Can Hearts and Minds Be Bought? The Economics of Counterinsurgency in Iraq
AbstractWe develop and test an economic theory of insurgency motivated by the informal literature and by recent military doctrine. We model a three-way contest between violent rebels, a government seeking to minimize violence by mixing service provision and coercion, and civilians deciding whether to share information about insurgents. We test the model using panel data from Iraq on violence against Coalition and Iraqi forces, reconstruction spending, and community characteristics (sectarian status, socio-economic grievances, and natural resource endowments). Our results support the theory‘s predictions: improved service provision reduces insurgent violence, particularly for smaller projects and since the "surge" began in 2007.
Download InfoIf you experience problems downloading a file, check if you have the proper application to view it first. In case of further problems read the IDEAS help page. Note that these files are not on the IDEAS site. Please be patient as the files may be large.
Bibliographic InfoPaper provided by National Bureau of Economic Research, Inc in its series NBER Working Papers with number 14606.
Date of creation: Dec 2008
Date of revision:
Note: IFM PE POL PR
Contact details of provider:
Postal: National Bureau of Economic Research, 1050 Massachusetts Avenue Cambridge, MA 02138, U.S.A.
Web page: http://www.nber.org
More information through EDIRC
Other versions of this item:
- Eli Berman & Jacob N. Shapiro & Joseph H. Felter, 2011. "Can Hearts and Minds Be Bought? The Economics of Counterinsurgency in Iraq," Journal of Political Economy, University of Chicago Press, vol. 119(4), pages 766 - 819.
- F51 - International Economics - - International Relations, National Security, and International Political Economy - - - International Conflicts; Negotiations; Sanctions
- F52 - International Economics - - International Relations, National Security, and International Political Economy - - - National Security; Economic Nationalism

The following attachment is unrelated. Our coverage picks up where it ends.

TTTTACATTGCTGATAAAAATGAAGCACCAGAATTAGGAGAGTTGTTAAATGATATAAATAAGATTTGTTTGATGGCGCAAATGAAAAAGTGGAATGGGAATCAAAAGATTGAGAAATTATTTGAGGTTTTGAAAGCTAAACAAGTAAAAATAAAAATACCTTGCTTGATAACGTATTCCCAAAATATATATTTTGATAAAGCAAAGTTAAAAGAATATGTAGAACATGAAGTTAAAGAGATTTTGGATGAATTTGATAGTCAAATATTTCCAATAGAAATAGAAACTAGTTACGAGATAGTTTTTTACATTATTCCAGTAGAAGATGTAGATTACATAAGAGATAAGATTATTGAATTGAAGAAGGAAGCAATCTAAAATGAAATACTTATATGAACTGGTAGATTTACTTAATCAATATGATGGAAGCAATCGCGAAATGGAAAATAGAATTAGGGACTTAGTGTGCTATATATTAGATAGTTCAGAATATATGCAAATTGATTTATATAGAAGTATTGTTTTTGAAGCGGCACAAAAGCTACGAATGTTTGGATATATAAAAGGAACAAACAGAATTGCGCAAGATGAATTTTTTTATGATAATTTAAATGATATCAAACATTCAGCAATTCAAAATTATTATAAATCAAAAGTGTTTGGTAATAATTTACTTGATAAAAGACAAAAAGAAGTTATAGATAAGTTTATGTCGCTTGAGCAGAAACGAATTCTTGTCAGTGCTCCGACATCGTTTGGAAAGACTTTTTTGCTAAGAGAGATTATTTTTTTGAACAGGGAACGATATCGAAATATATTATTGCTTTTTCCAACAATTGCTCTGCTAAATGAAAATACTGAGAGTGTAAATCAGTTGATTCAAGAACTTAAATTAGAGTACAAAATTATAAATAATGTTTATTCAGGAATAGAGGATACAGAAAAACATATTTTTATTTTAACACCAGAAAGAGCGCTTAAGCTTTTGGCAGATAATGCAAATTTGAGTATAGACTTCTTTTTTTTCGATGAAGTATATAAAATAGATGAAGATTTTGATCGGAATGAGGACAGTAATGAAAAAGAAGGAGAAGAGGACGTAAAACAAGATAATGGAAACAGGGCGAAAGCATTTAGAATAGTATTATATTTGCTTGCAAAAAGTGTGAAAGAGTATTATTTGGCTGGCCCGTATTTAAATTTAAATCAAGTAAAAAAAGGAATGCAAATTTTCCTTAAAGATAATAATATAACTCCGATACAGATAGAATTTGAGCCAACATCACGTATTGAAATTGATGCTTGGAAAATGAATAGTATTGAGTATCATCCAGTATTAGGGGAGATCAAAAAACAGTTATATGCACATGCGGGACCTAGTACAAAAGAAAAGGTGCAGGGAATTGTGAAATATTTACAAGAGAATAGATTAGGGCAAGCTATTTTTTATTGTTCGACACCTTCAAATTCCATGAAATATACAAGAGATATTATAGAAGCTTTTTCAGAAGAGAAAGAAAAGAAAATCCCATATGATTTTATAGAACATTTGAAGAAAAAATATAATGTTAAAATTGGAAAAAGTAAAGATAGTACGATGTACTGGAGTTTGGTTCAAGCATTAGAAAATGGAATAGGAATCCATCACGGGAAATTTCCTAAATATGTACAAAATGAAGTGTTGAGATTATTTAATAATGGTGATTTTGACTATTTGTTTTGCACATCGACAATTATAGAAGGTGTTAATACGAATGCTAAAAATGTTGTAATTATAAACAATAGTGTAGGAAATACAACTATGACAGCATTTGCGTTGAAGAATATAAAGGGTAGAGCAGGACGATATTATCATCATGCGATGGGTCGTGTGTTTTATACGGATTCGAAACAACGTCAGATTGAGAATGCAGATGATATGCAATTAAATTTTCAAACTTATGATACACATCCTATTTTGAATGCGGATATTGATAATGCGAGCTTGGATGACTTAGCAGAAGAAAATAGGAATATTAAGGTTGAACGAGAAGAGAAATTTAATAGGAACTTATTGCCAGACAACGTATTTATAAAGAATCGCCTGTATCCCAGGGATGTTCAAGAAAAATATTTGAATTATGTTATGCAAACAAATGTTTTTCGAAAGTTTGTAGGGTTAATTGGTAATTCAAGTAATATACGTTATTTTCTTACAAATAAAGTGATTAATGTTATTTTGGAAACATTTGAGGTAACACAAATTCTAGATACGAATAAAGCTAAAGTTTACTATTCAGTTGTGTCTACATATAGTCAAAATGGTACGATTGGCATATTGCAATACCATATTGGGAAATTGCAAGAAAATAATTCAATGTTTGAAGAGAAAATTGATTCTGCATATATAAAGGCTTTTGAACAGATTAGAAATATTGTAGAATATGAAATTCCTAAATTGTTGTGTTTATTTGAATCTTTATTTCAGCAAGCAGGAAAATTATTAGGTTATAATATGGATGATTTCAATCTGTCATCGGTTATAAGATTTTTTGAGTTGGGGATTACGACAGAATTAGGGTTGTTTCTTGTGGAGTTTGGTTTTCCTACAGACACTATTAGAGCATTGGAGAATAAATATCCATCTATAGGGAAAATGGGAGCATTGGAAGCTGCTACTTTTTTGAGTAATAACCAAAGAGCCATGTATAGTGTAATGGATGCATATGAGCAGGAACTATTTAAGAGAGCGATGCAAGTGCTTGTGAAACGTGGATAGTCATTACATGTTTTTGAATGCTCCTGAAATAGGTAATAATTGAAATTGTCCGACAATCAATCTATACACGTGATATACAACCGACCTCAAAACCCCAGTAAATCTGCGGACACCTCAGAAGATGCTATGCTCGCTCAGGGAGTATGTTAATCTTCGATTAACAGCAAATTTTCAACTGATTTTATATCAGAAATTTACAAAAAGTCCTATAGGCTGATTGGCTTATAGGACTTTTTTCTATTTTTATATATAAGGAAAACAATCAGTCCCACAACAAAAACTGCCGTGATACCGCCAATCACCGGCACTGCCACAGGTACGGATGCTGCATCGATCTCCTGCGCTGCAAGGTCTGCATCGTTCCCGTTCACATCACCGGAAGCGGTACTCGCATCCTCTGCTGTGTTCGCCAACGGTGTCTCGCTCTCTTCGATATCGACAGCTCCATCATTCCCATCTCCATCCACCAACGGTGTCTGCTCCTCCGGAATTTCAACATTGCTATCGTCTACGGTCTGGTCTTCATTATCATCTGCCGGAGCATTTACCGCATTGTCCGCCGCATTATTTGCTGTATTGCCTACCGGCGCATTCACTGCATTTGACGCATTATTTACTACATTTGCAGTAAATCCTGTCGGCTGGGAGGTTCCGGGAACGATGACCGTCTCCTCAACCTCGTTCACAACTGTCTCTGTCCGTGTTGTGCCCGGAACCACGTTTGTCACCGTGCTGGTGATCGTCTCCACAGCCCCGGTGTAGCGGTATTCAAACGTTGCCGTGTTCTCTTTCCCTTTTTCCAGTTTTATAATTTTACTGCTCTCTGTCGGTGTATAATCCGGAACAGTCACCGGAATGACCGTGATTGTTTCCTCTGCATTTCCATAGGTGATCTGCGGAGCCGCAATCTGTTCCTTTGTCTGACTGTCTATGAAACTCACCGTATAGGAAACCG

- H4 - Public Economics - - Publicly Provided Goods
- H43 - Public Economics - - Publicly Provided Goods - - - Project Evaluation; Social Discount Rate
- H56 - Public Economics - - National Government Expenditures and Related Policies - - - National Security and War
- O12 - Economic Development, Technological Change, and Growth - - Economic Development - - - Microeconomic Analyses of Economic Development
- O53 - Economic Development, Technological Change, and Growth - - Economywide Country Studies - - - Asia including Middle East
This paper has been announced in the following NEP Reports:
Please report citation or reference errors to , or , if you are the registered author of the cited work, log in to your RePEc Author Service profile, click on "citations" and make appropriate adjustments.:
- Paul Collier & Anke Hoeffler, 2004.
"Greed and grievance in civil war,"
Oxford Economic Papers,
Oxford University Press, vol. 56(4), pages 563-595, October.
- Laurence Iannaccone & Eli Berman, 2006.
"Religious extremism: The good, the bad, and the deadly,"
Springer, vol. 128(1), pages 109-129, July.
- Eli Berman & Laurence R. Iannaccone, 2005. "Religious Extremism: The Good, The Bad, and The Deadly," NBER Working Papers 11663, National Bureau of Economic Research, Inc.
- Eli Berman & David D. Laitin, 2008.